Wal-Mart cutting orders as merchandise piles up at stores

Target Inventory

In the second quarter, U.S. inventory grew at 6.9% and U.S. sales grew at about 2%. In the same quarter a year earlier, inventory increased 3.6% while sales rose 3.8%. Target Corp. stores and Dollar General Corp. held their second-quarter inventory gains to about twice the rate of sales growth versus triple the pace at Wal-Mart.

Bill Simon, chief executive officer of Wal-Mart’s U.S. division, said last month that inventory increased due to “softer than anticipated sales trends, the delay in summer weather and timing shifts in the receipt of merchandise for back-to-school and the upcoming holiday season.”

Through yesterday Wal-Mart had gained 11% this year, compared with a 19% advance for the Standard & Poor’s 500 Index.

Holiday Merchandise

Even as Wal-Mart seeks to clear its inventory, holiday merchandise is showing up early at stores in states including Illinois, Texas, California and Colorado, according to workers at those locations. Some of them said there is already insufficient room for existing merchandise, forcing them to put the seasonal goods out as soon as they arrive -- about a month earlier than usual.

At a store in Boothwyn, Pennsylvania, on Sept. 14, pallets of Christmas tree lights sat in the middle of an aisle beside dozens of unopened cardboard boxes of Halloween decorations. A 28-inch light-up penguin was being sold for $19.98 beside plastic jack-o-lanterns selling for $1.

It’s a similar scene in Hurst, Texas, said Donna Kennedy- Medford, who has worked at the store for two years.

“This year, there’s more earlier than last year,” she said of the Christmas items. “We have some of it in the back, and some of it has been put out on the floor in a haphazard fashion.”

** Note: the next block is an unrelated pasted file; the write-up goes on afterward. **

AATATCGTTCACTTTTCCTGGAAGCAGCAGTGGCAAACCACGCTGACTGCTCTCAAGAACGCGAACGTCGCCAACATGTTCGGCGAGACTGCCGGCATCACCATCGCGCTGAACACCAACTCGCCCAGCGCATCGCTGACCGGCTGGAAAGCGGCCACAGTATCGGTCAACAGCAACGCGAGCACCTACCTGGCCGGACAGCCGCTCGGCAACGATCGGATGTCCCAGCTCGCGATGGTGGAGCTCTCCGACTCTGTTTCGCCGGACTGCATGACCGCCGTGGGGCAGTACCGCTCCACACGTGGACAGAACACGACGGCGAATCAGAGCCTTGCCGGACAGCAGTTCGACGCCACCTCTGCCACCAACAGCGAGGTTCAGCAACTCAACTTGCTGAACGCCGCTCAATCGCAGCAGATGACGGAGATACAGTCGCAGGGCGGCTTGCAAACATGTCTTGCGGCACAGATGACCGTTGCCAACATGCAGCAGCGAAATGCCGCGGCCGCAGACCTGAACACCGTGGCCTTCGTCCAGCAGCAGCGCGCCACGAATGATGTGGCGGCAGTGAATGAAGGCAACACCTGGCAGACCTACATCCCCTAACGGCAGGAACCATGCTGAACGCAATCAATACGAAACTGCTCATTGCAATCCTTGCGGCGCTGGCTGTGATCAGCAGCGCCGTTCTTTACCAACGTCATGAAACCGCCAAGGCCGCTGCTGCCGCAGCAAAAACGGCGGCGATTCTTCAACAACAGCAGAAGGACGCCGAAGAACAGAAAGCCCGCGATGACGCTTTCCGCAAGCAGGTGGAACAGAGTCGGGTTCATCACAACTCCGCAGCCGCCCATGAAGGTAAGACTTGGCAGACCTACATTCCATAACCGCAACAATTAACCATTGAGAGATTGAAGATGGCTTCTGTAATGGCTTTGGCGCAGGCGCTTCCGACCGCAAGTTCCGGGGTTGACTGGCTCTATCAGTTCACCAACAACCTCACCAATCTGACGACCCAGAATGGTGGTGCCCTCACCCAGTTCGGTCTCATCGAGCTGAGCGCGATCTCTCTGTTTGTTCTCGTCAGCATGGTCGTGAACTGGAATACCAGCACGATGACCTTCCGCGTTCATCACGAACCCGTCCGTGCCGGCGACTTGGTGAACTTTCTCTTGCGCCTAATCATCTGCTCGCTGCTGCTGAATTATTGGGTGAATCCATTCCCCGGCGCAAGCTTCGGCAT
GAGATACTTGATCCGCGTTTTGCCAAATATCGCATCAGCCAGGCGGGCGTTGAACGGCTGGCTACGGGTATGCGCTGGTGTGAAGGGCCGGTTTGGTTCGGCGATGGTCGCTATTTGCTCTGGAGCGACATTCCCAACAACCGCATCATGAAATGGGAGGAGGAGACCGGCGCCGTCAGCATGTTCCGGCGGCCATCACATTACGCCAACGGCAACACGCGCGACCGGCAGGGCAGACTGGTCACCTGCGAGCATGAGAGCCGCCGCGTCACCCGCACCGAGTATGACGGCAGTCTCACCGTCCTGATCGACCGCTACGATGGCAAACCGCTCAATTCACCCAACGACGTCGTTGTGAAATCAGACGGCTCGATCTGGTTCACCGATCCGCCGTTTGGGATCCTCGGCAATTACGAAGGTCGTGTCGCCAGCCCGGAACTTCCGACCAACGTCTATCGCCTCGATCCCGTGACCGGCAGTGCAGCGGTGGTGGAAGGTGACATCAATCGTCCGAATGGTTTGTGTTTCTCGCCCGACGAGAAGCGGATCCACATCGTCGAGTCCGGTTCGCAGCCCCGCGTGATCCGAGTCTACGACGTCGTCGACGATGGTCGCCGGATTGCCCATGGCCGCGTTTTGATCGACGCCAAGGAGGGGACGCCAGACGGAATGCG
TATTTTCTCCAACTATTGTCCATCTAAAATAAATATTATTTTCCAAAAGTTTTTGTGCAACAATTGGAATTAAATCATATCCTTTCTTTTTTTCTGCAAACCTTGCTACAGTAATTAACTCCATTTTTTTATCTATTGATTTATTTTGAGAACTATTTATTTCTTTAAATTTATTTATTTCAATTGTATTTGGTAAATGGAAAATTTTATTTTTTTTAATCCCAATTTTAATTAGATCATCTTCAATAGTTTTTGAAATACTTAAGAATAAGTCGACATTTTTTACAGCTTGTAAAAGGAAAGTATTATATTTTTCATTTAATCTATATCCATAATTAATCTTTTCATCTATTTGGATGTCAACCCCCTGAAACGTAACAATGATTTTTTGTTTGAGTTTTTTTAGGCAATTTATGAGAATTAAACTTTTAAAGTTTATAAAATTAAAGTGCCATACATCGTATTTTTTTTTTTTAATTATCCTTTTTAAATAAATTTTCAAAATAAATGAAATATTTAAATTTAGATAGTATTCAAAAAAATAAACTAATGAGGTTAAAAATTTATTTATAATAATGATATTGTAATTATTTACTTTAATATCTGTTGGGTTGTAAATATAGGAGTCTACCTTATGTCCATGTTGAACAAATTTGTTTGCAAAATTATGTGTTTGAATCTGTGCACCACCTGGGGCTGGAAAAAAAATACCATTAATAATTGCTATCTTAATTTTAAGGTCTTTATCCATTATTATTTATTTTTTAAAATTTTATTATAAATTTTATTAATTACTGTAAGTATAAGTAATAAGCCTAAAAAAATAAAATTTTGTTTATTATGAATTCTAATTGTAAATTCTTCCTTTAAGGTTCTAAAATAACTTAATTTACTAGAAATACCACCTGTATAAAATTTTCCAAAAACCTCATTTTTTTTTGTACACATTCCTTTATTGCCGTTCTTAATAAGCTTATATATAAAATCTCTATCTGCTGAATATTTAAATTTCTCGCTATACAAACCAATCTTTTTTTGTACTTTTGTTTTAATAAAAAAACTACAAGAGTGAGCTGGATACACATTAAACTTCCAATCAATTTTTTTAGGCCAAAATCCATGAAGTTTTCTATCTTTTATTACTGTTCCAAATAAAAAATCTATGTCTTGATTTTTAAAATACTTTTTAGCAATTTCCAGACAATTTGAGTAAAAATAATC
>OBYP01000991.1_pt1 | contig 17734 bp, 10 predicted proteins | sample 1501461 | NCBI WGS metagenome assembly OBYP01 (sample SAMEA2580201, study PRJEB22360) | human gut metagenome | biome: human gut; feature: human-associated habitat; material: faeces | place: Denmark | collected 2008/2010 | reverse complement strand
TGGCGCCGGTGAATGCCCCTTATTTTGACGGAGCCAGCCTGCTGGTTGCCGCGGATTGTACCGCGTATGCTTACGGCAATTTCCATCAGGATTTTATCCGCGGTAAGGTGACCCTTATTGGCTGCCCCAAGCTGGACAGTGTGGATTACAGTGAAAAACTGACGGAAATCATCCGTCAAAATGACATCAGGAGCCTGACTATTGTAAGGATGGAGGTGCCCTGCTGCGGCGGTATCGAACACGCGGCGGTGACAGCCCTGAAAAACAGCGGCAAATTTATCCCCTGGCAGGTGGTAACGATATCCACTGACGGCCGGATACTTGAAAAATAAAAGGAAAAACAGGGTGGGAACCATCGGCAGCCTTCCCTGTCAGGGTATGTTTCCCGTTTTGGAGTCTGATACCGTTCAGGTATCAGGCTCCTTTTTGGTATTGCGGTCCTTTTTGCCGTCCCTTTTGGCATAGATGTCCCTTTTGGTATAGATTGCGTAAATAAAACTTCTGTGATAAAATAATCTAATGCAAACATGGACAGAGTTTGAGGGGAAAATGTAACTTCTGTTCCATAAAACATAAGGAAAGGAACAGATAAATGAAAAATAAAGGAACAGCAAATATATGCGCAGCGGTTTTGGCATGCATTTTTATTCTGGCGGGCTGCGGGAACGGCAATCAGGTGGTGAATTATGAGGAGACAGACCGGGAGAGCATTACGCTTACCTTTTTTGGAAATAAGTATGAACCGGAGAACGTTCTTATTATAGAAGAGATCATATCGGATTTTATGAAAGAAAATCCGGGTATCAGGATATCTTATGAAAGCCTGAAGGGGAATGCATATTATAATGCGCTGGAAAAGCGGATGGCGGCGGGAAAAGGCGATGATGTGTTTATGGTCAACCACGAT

Shelf Stocking

Wal-Mart is already struggling to keep shelves stocked, in part because stores lack the manpower to move items to sales floors from back rooms and shipping containers in parking lots. The U.S. workforce at Wal-Mart’s namesake and Sam’s Club warehouse chains fell by about 120,000 employees in the past five years, to about 1.3 million, according to regulatory filings. In that time, the company has added more than 500 U.S. stores through July 31.

Because back rooms are often full, seasonal merchandise such as Christmas decorations sometimes must be moved directly to the sales floor, said Barbara Gertz, who has worked as an overnight stocker at the Wal-Mart store in Aurora, Colorado, for almost five years.

“The bulk of the freight doesn’t usually come until two weeks before Black Friday,” said Gertz, a member of OUR Walmart, a union-backed group seeking to improve working conditions at the chain.

This year is different, Gertz said.

“The aisles in the back room are so backed up with stuff,” she said. “We brought three pallets of Christmas trees out to the garden center. We usually do that in mid-October. We’re filling it up pretty quick for only being mid-September.”

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